My grandfather ran something of a salon for the bridge players of Lwów, of whom there were many before the war. There were often many interesting characters to be seen bustling about the house, a fact which added a touch of colour to my father’s childhood. One of Henryk’s friends was the anthropologist, Jan Czekanowski, who used to visit the family house regularly. Czekanowski was a fantastic linguist. During the war, he was credited with saving the Karaim peoples of Lithuania, whom the Nazis wished to see exterminated, on account of the fact that they spoke a form of Hebrew.[3] One of grandmother’s friends was the Countess Karolina Lanckorońska. She lectured in art history at Lwów University. She worked actively in the Polish underground during the war and she would play an important part in uncovering the truth behind the execution of her colleagues, the professors. A couple of years later, while she herself was in prison, awaiting execution, her interrogator Hauptsturmfuhrer Hans Krueger, SS Captain and formerly a subordinate of Schöngarth, mockingly confessed to the execution of the Lwów professors. Krueger was connected in one way or another with the deaths of up to 70,000 people, mostly Jews. By a stroke of good fortune and the intercession of the Italian Royal family, the Countess was not executed but instead sent to Ravensbruck women’s prison. She publicised what she knew about Krueger’s guilt, and, in a strange twist, Krueger, was tried by the German military for betraying secret information. He lost his post at the Security Police Command in Stanislawów, where he had waged a blood-thirsty pogrom against the region’s Jewish populations, enforcing the Nazi Final Solution with a salacious zeal. The Countess survived the war, and lived in exile in Italy until her death, aged 104, in 2002. She bequeathed a valuable art collection to the Polish State after the fall of Communism.[4]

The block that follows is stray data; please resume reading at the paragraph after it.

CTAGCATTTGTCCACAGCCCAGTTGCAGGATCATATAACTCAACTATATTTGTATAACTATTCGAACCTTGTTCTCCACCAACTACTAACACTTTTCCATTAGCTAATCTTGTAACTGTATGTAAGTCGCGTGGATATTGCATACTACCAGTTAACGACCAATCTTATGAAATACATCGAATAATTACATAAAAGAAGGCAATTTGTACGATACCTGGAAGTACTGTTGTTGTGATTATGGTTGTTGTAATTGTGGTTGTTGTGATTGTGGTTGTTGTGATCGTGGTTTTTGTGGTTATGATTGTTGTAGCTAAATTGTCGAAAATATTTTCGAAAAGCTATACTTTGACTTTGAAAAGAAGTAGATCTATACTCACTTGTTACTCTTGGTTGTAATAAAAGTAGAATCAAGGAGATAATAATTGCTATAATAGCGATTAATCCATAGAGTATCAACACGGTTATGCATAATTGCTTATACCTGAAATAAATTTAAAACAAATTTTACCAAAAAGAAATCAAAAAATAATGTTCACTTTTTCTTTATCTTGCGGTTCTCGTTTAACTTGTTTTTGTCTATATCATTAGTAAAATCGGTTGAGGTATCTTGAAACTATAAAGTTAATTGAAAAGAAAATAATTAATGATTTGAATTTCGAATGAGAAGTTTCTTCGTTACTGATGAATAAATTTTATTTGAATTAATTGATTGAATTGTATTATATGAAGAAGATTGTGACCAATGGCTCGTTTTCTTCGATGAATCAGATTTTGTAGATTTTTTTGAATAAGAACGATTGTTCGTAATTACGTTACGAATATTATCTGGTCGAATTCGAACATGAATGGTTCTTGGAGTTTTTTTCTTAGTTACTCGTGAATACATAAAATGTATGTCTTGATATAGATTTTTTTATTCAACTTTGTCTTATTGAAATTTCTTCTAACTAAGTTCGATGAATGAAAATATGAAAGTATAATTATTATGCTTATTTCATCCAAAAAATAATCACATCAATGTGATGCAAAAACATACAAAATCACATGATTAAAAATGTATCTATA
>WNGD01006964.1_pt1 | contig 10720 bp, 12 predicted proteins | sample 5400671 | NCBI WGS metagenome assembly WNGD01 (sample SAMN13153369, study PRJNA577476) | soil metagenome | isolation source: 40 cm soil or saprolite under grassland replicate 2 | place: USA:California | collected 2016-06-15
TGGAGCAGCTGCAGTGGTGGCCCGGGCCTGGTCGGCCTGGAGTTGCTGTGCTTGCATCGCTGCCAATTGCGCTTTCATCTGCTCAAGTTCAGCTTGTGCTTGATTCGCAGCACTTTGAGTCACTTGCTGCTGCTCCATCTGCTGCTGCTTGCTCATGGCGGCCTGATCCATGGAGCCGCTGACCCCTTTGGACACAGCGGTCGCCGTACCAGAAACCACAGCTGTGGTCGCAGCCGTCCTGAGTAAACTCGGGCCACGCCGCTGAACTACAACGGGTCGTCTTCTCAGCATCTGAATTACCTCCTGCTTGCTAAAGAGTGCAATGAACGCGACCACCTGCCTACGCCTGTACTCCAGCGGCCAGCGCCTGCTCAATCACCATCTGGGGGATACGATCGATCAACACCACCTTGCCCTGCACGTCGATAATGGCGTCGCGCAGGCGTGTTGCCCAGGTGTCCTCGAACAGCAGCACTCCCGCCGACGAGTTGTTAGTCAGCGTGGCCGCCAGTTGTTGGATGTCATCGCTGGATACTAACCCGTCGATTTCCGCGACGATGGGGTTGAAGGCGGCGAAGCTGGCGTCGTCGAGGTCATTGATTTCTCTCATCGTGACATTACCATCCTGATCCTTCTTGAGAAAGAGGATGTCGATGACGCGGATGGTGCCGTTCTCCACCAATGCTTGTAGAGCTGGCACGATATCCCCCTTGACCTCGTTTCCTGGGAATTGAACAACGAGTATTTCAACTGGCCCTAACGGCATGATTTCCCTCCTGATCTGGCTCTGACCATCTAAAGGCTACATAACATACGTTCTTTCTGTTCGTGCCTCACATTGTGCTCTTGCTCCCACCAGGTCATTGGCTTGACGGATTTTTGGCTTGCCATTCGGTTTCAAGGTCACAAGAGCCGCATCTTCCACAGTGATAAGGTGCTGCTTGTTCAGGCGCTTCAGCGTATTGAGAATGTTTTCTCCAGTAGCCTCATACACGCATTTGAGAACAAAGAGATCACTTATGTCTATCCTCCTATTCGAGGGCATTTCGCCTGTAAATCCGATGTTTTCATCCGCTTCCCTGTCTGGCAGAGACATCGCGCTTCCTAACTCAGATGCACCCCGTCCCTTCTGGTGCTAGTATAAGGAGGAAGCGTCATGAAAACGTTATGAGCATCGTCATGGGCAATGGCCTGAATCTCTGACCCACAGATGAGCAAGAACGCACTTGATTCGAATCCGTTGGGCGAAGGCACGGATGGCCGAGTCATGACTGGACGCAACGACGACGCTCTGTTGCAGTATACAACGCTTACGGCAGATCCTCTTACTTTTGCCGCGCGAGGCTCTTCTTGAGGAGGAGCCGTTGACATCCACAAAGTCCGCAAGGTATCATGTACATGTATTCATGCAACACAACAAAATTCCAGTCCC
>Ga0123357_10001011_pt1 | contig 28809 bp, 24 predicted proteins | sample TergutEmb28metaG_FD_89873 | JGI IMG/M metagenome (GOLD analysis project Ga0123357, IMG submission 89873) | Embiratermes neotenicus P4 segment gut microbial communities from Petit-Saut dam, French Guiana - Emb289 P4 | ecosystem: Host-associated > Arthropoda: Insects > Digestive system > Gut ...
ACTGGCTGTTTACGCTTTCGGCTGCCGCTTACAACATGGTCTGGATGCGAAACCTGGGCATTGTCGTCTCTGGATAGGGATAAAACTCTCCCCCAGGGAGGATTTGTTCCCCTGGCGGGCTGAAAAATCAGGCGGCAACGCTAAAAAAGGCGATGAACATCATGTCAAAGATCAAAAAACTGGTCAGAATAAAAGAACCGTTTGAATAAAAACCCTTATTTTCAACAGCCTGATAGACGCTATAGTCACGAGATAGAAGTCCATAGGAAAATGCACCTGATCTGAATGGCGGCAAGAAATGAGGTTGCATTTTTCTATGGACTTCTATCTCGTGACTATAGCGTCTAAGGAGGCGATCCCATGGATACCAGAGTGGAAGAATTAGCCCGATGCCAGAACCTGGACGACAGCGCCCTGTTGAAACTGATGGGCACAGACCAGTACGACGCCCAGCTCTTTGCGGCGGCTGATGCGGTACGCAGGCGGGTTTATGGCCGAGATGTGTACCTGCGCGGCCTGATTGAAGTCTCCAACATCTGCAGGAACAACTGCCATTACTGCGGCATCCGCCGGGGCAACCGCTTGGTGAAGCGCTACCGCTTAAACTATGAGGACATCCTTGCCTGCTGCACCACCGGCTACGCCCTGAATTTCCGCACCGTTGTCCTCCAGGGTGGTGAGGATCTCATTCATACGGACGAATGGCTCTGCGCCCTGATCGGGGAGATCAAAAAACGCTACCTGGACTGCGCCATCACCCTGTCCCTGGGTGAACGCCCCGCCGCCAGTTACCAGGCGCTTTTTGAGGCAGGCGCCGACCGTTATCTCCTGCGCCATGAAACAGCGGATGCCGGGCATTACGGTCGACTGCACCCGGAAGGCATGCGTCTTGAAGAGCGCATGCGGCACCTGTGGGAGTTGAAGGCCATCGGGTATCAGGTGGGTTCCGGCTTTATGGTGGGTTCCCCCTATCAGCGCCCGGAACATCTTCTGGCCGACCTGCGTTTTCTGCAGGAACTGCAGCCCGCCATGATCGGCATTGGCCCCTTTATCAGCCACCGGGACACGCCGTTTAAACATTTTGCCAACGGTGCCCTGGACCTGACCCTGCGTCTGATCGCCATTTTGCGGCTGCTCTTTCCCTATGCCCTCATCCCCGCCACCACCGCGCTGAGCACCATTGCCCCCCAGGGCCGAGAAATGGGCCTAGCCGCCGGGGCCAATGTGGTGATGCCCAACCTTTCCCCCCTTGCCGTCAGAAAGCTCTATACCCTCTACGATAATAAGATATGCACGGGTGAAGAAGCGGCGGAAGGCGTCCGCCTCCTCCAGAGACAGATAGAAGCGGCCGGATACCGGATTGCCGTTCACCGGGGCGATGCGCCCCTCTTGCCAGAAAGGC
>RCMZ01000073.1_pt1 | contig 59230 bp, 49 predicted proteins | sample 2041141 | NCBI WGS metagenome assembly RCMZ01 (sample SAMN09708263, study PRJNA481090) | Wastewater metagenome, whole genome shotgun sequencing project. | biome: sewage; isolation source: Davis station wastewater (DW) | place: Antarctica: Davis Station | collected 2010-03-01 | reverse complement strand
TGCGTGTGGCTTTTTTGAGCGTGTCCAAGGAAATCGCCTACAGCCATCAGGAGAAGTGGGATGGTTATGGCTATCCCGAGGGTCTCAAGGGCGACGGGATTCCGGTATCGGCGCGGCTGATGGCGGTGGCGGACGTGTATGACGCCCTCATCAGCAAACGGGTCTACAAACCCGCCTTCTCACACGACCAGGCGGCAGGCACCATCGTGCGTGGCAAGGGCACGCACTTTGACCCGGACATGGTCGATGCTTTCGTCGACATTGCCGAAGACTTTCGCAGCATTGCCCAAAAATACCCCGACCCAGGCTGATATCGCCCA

.

.

HANS KRUEGER

.

SS – Hauptsturmfuehrer Hans Krueger, co-conspirator in Menten’s appropriation of art and antiques.

Hans Krueger also survived the war. His story is somewhat darker. He was born in Posen in 1909, which was, at the time, a part of Prussia within the German Empire. He was therefore of an age to remember his expulsion from that city following the creation of Poland’s Second Republic at Versailles. Perhaps in that humiliation laid the source of his anger. He joined the National-Socialists at a young age, rose through the ranks and distinguished himself in the ruthlessness of his dedication to the Nazi cause. He was picked up by the British Army, in Holland, at the end of the war, but released in 1948 due to lack of evidence. Later, he would work for a while as a travelling salesman. He created an anti-fascist past for himself and then entered local politics, even running as a candidate in the North Rhineland-Westphalia State Assembly Elections for the League of Eastern Expellees and Victims of Justice. He thus saw himself always as a victim, a crusader against injustice, oblivious to the devastation his own cruel excesses had wrought. He will long be remembered for Stanislawów’s ‘Bloody Sunday’, on October 12th 1941, when he and his men corralled the city’s entire Jewish population into a graveyard and executed up to 10,000 of them. His wartime activities finally caught up with him and he was put on trial for a long list of war crimes in 1967. He openly admitted that he was a SS Captain in Stanislawów, for he obviously believed he had left no victims behind who could tie him to any crimes. He seemed genuinely shocked when Countess Lanckorońska appeared as a witness in the trial. He was found guilty of numerous crimes arising from his time as Gestapo Chief in Stanislawów, where his savagery reached its cruellest proportions.  Although he received a life sentence for those crimes, his implication in the murder of the professors wasn’t established. Later, a nephew of one of the murdered professors together with a group of Polish scholars tried to have Krueger tried separately for the Lwów crime. The German Prosecutor denied them on the grounds that he was already serving a life sentence for mass murder and no further sentence could be reasonably passed. He was released in 1986, and spent the last two years of his life a free man.

.

.

DEATH OF SCHÖNGARTH

.